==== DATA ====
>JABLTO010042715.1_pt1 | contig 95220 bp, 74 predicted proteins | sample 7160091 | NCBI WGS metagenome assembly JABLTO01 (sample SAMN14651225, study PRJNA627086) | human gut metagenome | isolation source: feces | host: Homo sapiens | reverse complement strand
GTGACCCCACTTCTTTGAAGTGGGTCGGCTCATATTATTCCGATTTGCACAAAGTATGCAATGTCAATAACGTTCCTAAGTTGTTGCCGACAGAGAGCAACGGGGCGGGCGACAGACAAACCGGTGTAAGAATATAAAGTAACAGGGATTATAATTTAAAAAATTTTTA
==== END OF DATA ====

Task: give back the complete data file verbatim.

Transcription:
>JABLTO010042715.1_pt1 | contig 95220 bp, 74 predicted proteins | sample 7160091 | NCBI WGS metagenome assembly JABLTO01 (sample SAMN14651225, study PRJNA627086) | human gut metagenome | isolation source: feces | host: Homo sapiens | reverse complement strand
GTGACCCCACTTCTTTGAAGTGGGTCGGCTCATATTATTCCGATTTGCACAAAGTATGCAATGTCAATAACGTTCCTAAGTTGTTGCCGACAGAGAGCAACGGGGCGGGCGACAGACAAACCGGTGTAAGAATATAAAGTAACAGGGATTATAATTTAAAAAATTTTTA